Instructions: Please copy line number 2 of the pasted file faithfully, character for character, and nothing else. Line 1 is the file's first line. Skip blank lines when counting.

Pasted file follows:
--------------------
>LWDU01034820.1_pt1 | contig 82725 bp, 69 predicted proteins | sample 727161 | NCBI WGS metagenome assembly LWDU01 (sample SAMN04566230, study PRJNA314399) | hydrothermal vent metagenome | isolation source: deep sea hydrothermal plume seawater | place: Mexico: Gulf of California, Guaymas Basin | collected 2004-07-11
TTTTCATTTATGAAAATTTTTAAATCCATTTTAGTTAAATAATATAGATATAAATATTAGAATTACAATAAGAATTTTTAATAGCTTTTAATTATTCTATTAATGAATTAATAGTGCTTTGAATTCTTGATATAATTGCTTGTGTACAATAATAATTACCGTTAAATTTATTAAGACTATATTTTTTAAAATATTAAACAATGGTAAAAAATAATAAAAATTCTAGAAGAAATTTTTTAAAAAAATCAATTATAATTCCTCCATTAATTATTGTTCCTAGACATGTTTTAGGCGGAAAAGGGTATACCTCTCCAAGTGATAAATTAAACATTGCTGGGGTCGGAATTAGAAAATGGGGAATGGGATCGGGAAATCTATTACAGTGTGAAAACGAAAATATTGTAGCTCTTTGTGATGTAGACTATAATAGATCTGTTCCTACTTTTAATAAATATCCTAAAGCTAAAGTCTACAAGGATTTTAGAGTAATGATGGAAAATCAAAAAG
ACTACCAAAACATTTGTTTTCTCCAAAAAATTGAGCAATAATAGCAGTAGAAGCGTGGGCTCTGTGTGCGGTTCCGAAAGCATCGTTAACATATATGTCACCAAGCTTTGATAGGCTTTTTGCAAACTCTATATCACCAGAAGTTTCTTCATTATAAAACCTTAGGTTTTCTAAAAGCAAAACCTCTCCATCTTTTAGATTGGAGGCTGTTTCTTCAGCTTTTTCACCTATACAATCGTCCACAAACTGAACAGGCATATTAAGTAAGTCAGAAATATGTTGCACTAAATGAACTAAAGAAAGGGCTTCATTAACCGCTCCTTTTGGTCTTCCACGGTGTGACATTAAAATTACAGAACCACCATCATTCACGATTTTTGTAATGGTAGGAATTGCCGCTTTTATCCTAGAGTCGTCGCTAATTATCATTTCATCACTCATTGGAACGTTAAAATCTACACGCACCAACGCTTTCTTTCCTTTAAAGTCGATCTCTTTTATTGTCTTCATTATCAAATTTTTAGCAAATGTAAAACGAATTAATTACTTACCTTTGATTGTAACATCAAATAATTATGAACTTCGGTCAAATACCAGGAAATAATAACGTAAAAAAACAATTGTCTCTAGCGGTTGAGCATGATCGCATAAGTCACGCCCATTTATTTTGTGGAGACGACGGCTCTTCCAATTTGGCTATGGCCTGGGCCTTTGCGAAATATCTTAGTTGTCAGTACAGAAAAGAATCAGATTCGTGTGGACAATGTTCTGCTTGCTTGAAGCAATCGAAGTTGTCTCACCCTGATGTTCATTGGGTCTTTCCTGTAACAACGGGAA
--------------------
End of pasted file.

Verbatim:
TTTTCATTTATGAAAATTTTTAAATCCATTTTAGTTAAATAATATAGATATAAATATTAGAATTACAATAAGAATTTTTAATAGCTTTTAATTATTCTATTAATGAATTAATAGTGCTTTGAATTCTTGATATAATTGCTTGTGTACAATAATAATTACCGTTAAATTTATTAAGACTATATTTTTTAAAATATTAAACAATGGTAAAAAATAATAAAAATTCTAGAAGAAATTTTTTAAAAAAATCAATTATAATTCCTCCATTAATTATTGTTCCTAGACATGTTTTAGGCGGAAAAGGGTATACCTCTCCAAGTGATAAATTAAACATTGCTGGGGTCGGAATTAGAAAATGGGGAATGGGATCGGGAAATCTATTACAGTGTGAAAACGAAAATATTGTAGCTCTTTGTGATGTAGACTATAATAGATCTGTTCCTACTTTTAATAAATATCCTAAAGCTAAAGTCTACAAGGATTTTAGAGTAATGATGGAAAATCAAAAAG